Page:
icon bookmark-bicon bookmarkicon cameraicon checkicon chevron downicon chevron lefticon chevron righticon chevron upicon closeicon v-compressicon downloadicon editicon v-expandicon fbicon fileicon filtericon flag ruicon full chevron downicon full chevron lefticon full chevron righticon full chevron upicon gpicon insicon mailicon moveicon-musicicon mutedicon nomutedicon okicon v-pauseicon v-playicon searchicon shareicon sign inicon sign upicon stepbackicon stepforicon swipe downicon tagicon tagsicon tgicon trashicon twicon vkicon yticon wticon fm
4 Mar, 2016 22:10

NY women fight ‘tampon tax’ in court, accuse state of discrimination

NY women fight ‘tampon tax’ in court, accuse state of discrimination

New York women have taken their “tampon tax” fight to court, suing over the taxation of feminine hygiene products, accusing the state of double standards and gender discrimination. They seek to end the “unlawful” tax and force refunds to 5 million women.

“A tax on tampons and sanitary pads is a tax on women. The Tampon Tax is irrational. It is discrimination. It is wrong,” the five plaintiffs ‒ Margo Seibert, Jennifer Moore, Catherine O’Neil, Natalie Brasington and Taja-Nia Henderson ‒ wrote in the class-action complaint, filed in the state Supreme Court in Manhattan.

The women claimed that New York collects about $14 million each year in sales tax on menstrual products from the ‒ in their estimates ‒ the 5 million women who live in the Big Apple, each of whom spends an average of $70 on such items annually.

At the same time, the New York State Department of Taxation and Finance does not impose any taxes on what it defines as medical items, including those that are largely used by men, such as Rogaine or condoms.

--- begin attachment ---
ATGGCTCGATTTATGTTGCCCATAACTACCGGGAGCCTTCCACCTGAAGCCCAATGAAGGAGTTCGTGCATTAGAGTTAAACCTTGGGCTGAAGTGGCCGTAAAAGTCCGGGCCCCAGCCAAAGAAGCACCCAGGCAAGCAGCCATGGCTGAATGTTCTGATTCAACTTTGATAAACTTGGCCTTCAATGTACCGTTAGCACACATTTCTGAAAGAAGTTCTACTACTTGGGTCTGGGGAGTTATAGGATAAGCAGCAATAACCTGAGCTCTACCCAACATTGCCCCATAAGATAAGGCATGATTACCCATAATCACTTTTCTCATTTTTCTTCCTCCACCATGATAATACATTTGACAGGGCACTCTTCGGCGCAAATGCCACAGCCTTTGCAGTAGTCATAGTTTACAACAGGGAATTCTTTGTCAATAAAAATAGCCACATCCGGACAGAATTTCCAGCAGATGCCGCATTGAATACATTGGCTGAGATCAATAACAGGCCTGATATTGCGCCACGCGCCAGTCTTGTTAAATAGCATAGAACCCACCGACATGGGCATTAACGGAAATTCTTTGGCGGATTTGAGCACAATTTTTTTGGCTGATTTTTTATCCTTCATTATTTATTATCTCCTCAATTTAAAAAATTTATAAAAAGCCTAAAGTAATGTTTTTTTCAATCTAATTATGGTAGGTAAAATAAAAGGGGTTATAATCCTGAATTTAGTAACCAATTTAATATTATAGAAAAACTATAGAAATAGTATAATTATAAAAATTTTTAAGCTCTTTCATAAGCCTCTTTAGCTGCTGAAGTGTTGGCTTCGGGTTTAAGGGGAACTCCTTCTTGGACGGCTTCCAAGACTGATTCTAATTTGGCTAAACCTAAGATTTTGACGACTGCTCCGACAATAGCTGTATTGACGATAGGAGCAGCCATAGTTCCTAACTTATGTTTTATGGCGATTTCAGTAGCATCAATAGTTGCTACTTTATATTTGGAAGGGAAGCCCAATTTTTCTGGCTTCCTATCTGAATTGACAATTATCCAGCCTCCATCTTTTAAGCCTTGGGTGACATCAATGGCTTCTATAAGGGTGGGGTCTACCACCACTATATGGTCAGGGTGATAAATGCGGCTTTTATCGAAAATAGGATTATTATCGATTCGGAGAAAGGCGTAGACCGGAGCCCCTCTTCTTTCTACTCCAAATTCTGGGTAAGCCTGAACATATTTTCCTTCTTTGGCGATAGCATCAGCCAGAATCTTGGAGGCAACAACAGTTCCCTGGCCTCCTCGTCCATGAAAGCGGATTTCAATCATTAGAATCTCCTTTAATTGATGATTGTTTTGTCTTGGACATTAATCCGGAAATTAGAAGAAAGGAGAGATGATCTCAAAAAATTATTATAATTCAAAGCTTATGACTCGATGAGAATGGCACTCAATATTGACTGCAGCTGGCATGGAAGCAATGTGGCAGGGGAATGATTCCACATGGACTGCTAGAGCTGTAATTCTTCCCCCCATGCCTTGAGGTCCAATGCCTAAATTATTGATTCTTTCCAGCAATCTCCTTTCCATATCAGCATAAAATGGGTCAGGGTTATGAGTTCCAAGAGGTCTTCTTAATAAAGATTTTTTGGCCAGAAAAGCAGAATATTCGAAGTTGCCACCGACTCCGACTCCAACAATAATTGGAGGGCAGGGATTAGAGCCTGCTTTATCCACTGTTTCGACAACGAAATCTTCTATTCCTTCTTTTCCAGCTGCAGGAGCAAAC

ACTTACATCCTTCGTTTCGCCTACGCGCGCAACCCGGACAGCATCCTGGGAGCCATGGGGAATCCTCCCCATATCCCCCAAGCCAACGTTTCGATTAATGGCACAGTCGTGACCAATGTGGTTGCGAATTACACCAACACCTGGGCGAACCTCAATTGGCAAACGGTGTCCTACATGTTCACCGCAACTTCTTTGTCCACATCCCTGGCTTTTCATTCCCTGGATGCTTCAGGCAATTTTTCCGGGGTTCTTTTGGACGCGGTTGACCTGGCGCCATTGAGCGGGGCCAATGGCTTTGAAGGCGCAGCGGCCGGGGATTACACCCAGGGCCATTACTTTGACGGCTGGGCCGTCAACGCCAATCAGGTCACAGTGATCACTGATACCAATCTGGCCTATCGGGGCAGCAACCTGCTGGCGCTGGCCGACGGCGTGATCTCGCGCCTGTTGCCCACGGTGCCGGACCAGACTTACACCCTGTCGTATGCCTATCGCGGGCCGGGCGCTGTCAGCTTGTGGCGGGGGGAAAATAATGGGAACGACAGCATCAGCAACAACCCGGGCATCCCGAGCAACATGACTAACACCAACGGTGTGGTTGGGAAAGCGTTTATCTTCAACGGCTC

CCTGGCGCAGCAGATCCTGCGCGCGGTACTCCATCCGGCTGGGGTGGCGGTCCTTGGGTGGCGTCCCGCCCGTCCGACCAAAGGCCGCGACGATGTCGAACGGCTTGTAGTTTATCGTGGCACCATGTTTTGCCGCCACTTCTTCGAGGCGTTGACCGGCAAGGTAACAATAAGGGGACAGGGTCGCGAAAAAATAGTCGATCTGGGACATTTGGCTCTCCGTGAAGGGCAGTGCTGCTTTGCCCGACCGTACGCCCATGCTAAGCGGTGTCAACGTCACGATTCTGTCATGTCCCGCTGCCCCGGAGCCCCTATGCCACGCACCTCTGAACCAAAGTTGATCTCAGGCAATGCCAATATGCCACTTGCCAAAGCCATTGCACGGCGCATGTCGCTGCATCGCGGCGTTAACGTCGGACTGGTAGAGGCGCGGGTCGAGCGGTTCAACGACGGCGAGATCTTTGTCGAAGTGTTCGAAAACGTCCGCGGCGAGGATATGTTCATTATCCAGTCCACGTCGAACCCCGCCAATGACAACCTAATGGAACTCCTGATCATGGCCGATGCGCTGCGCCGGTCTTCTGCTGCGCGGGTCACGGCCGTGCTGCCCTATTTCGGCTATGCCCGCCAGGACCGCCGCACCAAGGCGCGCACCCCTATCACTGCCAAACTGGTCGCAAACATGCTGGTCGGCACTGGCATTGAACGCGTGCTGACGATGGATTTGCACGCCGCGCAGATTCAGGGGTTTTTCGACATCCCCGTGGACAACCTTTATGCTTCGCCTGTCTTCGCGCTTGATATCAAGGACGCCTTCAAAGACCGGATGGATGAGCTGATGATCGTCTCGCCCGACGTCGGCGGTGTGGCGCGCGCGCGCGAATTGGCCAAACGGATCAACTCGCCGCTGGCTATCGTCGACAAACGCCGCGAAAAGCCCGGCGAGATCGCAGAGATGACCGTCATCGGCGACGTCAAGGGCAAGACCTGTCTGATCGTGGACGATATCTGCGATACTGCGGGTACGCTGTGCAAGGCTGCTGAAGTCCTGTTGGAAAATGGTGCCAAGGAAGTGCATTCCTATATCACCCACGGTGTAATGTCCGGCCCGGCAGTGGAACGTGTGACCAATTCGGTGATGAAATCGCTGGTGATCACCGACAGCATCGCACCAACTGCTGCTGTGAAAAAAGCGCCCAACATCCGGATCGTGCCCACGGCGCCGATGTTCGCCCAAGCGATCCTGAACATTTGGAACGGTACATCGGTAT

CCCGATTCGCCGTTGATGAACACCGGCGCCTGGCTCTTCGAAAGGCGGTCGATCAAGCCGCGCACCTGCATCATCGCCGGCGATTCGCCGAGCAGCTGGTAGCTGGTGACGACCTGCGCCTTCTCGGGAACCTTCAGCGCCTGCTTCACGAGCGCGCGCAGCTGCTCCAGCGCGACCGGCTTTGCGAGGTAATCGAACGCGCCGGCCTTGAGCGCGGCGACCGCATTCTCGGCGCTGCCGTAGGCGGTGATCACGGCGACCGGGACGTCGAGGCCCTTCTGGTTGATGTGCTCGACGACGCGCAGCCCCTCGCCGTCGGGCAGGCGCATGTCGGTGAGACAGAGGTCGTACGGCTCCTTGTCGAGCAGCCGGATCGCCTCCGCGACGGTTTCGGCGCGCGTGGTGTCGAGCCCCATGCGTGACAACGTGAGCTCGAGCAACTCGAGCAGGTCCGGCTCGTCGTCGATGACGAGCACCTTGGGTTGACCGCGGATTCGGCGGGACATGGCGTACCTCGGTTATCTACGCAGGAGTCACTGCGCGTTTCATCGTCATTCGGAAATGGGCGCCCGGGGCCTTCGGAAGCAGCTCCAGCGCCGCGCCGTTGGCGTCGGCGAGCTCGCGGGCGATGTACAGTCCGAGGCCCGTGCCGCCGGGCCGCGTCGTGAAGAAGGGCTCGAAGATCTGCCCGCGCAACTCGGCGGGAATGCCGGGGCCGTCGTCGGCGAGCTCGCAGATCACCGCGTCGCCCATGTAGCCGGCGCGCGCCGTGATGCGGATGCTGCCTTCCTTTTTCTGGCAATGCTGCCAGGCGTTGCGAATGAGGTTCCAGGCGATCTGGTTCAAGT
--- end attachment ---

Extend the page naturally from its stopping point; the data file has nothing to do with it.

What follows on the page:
“The Department considers Rogaine, foot powder, dandruff shampoo, chapstick, facial wash, adult diapers, and incontinence pads to be medical items. These products are not taxed,” they wrote.

In addition, the plaintiffs argued that the “tampon tax” violates the Equal Protection Clauses of the United States and New York Constitutions.

“The Department imposes a double standard when defining medical items for women and men,” the women wrote. “Medical products exclusively for women are taxed. Medical products also used by men are not.”

Arguing that taxes on tampons and pads harm women, they insisted that menstrual products should be included on the list of items exempt from the sales tax, because those items “are far more necessary” than products the department considers medically exempt.

The 4 percent sales tax is “burdensome” for women who struggle to make ends meet. Forced to use unsanitary and dirty rags, they risk getting infections and diseases, including cancer, the plaintiffs said.

“Defendants should be required to follow the law, and return the many millions of dollars they took illegally at the expense of women’s health,” they wrote.

A spokeswoman for Democratic New York Governor Andrew Cuomo said he believes the tax should be repealed and will work to eliminate it, AP reported.

Currently 40 states in the United States impose a tax on feminine hygiene products. While the “tampon tax” has been eliminated in Pennsylvania and Minnesota, last month legislators voted to uphold it in Utah.